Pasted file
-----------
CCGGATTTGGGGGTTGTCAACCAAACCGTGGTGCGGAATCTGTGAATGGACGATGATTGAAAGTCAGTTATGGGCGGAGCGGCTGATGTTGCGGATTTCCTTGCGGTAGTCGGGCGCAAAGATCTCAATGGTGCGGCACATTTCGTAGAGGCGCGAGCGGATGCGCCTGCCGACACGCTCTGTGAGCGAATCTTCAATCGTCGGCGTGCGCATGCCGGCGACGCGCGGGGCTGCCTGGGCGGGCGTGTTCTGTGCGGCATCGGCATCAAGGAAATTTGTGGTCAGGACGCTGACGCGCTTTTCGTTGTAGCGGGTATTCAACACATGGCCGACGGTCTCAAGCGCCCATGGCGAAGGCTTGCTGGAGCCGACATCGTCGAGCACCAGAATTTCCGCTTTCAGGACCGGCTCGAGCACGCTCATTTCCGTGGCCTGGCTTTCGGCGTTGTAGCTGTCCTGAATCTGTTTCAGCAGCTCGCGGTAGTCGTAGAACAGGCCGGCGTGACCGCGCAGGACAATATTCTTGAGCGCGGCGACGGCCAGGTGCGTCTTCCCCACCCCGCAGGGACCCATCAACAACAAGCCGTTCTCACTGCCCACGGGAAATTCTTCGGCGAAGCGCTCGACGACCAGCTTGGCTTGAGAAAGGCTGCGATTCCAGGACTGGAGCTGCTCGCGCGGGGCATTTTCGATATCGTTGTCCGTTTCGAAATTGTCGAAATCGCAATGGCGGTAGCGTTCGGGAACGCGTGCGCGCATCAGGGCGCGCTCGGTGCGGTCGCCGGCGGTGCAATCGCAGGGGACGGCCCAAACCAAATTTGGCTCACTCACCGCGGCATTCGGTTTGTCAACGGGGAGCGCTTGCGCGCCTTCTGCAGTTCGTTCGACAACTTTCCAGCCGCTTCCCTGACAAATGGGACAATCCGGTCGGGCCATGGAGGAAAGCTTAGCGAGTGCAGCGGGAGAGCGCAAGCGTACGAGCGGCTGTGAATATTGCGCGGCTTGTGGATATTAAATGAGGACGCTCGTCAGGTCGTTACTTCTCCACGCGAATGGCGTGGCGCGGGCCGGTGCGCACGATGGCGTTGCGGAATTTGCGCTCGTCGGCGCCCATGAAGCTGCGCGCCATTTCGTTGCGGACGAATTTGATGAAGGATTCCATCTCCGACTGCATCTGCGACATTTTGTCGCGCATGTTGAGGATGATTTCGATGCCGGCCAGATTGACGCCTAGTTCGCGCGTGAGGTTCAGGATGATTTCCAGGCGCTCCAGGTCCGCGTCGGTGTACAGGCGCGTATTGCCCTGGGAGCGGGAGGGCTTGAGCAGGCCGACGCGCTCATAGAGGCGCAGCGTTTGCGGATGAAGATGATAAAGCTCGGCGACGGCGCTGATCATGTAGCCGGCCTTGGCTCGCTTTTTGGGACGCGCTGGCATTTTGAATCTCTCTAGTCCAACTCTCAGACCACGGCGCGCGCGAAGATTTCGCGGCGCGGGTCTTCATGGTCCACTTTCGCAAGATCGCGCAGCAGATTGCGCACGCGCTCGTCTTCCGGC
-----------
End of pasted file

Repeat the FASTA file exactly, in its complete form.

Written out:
CCGGATTTGGGGGTTGTCAACCAAACCGTGGTGCGGAATCTGTGAATGGACGATGATTGAAAGTCAGTTATGGGCGGAGCGGCTGATGTTGCGGATTTCCTTGCGGTAGTCGGGCGCAAAGATCTCAATGGTGCGGCACATTTCGTAGAGGCGCGAGCGGATGCGCCTGCCGACACGCTCTGTGAGCGAATCTTCAATCGTCGGCGTGCGCATGCCGGCGACGCGCGGGGCTGCCTGGGCGGGCGTGTTCTGTGCGGCATCGGCATCAAGGAAATTTGTGGTCAGGACGCTGACGCGCTTTTCGTTGTAGCGGGTATTCAACACATGGCCGACGGTCTCAAGCGCCCATGGCGAAGGCTTGCTGGAGCCGACATCGTCGAGCACCAGAATTTCCGCTTTCAGGACCGGCTCGAGCACGCTCATTTCCGTGGCCTGGCTTTCGGCGTTGTAGCTGTCCTGAATCTGTTTCAGCAGCTCGCGGTAGTCGTAGAACAGGCCGGCGTGACCGCGCAGGACAATATTCTTGAGCGCGGCGACGGCCAGGTGCGTCTTCCCCACCCCGCAGGGACCCATCAACAACAAGCCGTTCTCACTGCCCACGGGAAATTCTTCGGCGAAGCGCTCGACGACCAGCTTGGCTTGAGAAAGGCTGCGATTCCAGGACTGGAGCTGCTCGCGCGGGGCATTTTCGATATCGTTGTCCGTTTCGAAATTGTCGAAATCGCAATGGCGGTAGCGTTCGGGAACGCGTGCGCGCATCAGGGCGCGCTCGGTGCGGTCGCCGGCGGTGCAATCGCAGGGGACGGCCCAAACCAAATTTGGCTCACTCACCGCGGCATTCGGTTTGTCAACGGGGAGCGCTTGCGCGCCTTCTGCAGTTCGTTCGACAACTTTCCAGCCGCTTCCCTGACAAATGGGACAATCCGGTCGGGCCATGGAGGAAAGCTTAGCGAGTGCAGCGGGAGAGCGCAAGCGTACGAGCGGCTGTGAATATTGCGCGGCTTGTGGATATTAAATGAGGACGCTCGTCAGGTCGTTACTTCTCCACGCGAATGGCGTGGCGCGGGCCGGTGCGCACGATGGCGTTGCGGAATTTGCGCTCGTCGGCGCCCATGAAGCTGCGCGCCATTTCGTTGCGGACGAATTTGATGAAGGATTCCATCTCCGACTGCATCTGCGACATTTTGTCGCGCATGTTGAGGATGATTTCGATGCCGGCCAGATTGACGCCTAGTTCGCGCGTGAGGTTCAGGATGATTTCCAGGCGCTCCAGGTCCGCGTCGGTGTACAGGCGCGTATTGCCCTGGGAGCGGGAGGGCTTGAGCAGGCCGACGCGCTCATAGAGGCGCAGCGTTTGCGGATGAAGATGATAAAGCTCGGCGACGGCGCTGATCATGTAGCCGGCCTTGGCTCGCTTTTTGGGACGCGCTGGCATTTTGAATCTCTCTAGTCCAACTCTCAGACCACGGCGCGCGCGAAGATTTCGCGGCGCGGGTCTTCATGGTCCACTTTCGCAAGATCGCGCAGCAGATTGCGCACGCGCTCGTCTTCCGGC